"You just have to be a more conscientious shopper and think more about what you're purchasing,” Herald said.

Keep following for ways to stay cool this summer!

Wednesday, May 6, 2009

Healthier eating leads to healthier lives: both sides of the plate

A May 2009 study has shown that both vegan and vegetarian diets have significant effects on diabetes management.

According to the study, those who follow a vegetarian diet are about half as likely to develop diabetes than those who do not. These results could offer a society with rising obesity and diabetes rates a simple solution to increase their odds of getting diabetes.

The study, which was printed in this month's Nutrition Review, says that a low-fat vegan diet is even more effective than many diets created especially for diabetics. This is true because a low-fat vegan diet better improves glycemic control.

Essentially, this means that a vegan diet is beneficial in controlling the typical levels of blood sugar (glucose). Many of the long-term effects of diabetes stem from hyperglycemia, or elevated levels of blood sugar.

The study states that this is mainly due to greater weight loss but evidence suggests that the aforementioned results could also be due to:
"...reduced intake of saturated fats and high-glycemic-index foods, increased intake of dietary fiber and vegetable protein, reduced intramyocellular lipid concentrations, and decreased iron stores mediate the influence of plant-based diets on glycemia."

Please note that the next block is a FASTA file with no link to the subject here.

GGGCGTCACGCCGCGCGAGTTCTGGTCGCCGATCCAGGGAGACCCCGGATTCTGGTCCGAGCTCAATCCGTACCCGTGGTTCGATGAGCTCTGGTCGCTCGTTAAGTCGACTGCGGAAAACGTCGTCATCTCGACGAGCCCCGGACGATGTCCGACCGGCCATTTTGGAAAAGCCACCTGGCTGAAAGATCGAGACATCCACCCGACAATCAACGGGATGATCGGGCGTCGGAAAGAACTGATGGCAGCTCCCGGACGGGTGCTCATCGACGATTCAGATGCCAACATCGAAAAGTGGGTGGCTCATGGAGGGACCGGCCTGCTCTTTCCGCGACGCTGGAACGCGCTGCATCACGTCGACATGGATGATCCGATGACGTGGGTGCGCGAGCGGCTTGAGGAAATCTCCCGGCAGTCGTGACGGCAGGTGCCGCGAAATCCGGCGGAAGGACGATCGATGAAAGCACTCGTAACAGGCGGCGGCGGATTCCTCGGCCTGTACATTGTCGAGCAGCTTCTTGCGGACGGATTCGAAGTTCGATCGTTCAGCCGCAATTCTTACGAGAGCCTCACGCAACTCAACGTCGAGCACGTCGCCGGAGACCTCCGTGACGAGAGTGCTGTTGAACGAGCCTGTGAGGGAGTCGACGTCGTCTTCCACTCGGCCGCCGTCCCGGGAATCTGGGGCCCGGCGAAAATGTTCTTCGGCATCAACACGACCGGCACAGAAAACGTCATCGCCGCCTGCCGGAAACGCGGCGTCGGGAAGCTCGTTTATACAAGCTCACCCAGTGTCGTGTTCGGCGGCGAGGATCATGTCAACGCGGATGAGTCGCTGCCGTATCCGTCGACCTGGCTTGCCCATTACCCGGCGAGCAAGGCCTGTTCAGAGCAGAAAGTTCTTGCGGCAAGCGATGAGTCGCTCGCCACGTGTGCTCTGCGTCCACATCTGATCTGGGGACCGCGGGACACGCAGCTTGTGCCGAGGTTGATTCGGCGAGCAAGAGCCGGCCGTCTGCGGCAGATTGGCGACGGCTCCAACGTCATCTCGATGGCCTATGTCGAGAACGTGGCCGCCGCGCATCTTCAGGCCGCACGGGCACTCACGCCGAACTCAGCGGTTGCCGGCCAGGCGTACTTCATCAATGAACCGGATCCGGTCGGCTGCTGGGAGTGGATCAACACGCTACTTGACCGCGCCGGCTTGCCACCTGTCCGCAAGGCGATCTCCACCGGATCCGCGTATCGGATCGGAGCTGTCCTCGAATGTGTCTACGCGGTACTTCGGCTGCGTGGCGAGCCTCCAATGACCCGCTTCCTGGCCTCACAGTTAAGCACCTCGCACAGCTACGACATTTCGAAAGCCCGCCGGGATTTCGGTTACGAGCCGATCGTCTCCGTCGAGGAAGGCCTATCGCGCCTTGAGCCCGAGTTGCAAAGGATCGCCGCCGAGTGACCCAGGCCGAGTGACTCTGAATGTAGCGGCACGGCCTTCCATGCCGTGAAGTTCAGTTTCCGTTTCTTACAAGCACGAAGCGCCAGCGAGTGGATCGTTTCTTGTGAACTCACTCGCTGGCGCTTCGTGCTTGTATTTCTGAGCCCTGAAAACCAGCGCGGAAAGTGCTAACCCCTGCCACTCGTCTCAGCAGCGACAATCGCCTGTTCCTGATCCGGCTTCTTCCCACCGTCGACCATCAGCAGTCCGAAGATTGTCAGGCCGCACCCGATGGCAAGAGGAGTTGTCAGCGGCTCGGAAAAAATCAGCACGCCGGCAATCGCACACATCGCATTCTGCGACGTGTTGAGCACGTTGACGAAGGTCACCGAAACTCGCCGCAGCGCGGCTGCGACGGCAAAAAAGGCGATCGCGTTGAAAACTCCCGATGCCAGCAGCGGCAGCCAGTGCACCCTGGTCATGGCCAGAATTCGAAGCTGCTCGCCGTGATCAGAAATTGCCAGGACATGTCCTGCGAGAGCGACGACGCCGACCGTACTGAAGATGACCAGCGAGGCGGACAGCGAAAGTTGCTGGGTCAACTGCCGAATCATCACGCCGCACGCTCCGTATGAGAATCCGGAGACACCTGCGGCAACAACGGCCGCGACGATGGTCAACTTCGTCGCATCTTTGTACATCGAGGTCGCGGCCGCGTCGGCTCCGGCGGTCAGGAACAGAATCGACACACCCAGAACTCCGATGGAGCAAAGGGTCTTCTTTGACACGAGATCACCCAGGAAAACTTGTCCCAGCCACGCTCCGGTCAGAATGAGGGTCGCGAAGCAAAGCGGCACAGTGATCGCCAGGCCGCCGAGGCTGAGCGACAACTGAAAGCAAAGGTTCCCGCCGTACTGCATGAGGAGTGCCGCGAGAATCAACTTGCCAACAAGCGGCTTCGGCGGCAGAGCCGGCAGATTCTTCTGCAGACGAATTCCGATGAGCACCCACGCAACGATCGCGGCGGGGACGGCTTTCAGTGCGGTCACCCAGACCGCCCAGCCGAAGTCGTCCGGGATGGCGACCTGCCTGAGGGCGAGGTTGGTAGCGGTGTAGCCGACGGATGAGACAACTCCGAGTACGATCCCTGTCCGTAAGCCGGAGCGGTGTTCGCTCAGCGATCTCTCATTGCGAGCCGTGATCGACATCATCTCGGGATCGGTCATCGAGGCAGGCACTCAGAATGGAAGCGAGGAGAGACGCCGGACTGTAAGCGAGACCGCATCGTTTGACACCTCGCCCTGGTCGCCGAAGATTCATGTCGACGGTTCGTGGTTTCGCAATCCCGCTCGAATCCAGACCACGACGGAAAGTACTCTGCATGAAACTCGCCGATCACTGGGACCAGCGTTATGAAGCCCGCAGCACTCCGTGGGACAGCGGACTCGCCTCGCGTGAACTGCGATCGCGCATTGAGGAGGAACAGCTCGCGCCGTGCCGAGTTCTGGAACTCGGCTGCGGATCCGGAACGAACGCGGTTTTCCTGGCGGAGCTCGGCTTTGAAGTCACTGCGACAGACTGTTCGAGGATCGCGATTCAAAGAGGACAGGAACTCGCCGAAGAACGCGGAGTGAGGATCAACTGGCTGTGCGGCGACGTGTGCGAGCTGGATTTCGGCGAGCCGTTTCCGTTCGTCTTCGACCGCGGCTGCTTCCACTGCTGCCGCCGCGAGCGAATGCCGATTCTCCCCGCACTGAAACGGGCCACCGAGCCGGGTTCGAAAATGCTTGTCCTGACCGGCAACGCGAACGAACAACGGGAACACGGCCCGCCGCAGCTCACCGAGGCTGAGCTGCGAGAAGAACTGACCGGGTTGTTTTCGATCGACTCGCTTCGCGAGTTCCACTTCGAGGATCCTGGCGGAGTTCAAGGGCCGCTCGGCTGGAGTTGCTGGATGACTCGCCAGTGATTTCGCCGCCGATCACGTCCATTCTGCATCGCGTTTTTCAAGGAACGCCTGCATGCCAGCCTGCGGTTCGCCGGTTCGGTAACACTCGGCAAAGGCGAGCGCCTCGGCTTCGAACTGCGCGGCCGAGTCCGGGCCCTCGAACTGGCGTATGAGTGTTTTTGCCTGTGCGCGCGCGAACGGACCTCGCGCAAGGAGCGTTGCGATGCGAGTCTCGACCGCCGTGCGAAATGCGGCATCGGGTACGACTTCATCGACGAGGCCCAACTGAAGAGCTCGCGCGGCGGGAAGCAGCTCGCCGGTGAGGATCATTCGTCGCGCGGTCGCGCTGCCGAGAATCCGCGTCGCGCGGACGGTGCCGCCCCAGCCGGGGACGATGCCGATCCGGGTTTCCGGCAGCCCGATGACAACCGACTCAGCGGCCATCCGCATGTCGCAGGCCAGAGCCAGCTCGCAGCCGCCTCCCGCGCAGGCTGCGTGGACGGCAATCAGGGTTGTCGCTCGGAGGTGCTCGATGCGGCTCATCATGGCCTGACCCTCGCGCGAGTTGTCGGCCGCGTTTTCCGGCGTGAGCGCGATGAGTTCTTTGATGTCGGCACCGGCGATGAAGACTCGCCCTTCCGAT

(High intramyocellular lipid concentrations lead to obesity.)

Since obesity, and in some cases diabetes, are on the rise in our society, reading studies like this one give me hope. If information like this were more available, how many parents would substitute a few happy meals for some vegetable and tofu stir-fry?

In the name of objectivity, I can provide a happy medium.

In June of 2007, the Mayo Clinic published an article titled, "Lean Meats: 10 tips for low-fat cooking". It is filled with different techniques and methods to prepare meat free of or low in unhealthy, saturated fats and cholesterol.

They suggest choosing lean cuts of beef and poultry. Those include round, chuck, sirloin and tenderloin from beef and the white meat from the breast of chicken or turkey, sans skin.

The remaining 9 tips include choosing ground beef that is 90% or higher in lean meat, selecting meat with the least amount of visible fat/trimming the fat off, choosing low-fat marinades and cooking in advance.

The article recommends using low-fat cooking methods like grilling, broiling, roasting, sauteing and baking.

The Mayo Clinic also suggests reducing serving sizes (see last blog.)

As a vegetarian, this article provided some very important and unknown information. In a culture that's immersed in junk food, video games and the internet, scientific studies and articles like these provide helpful tips to avoid the ill-effects of unhealthy eating without (much) sacrifice.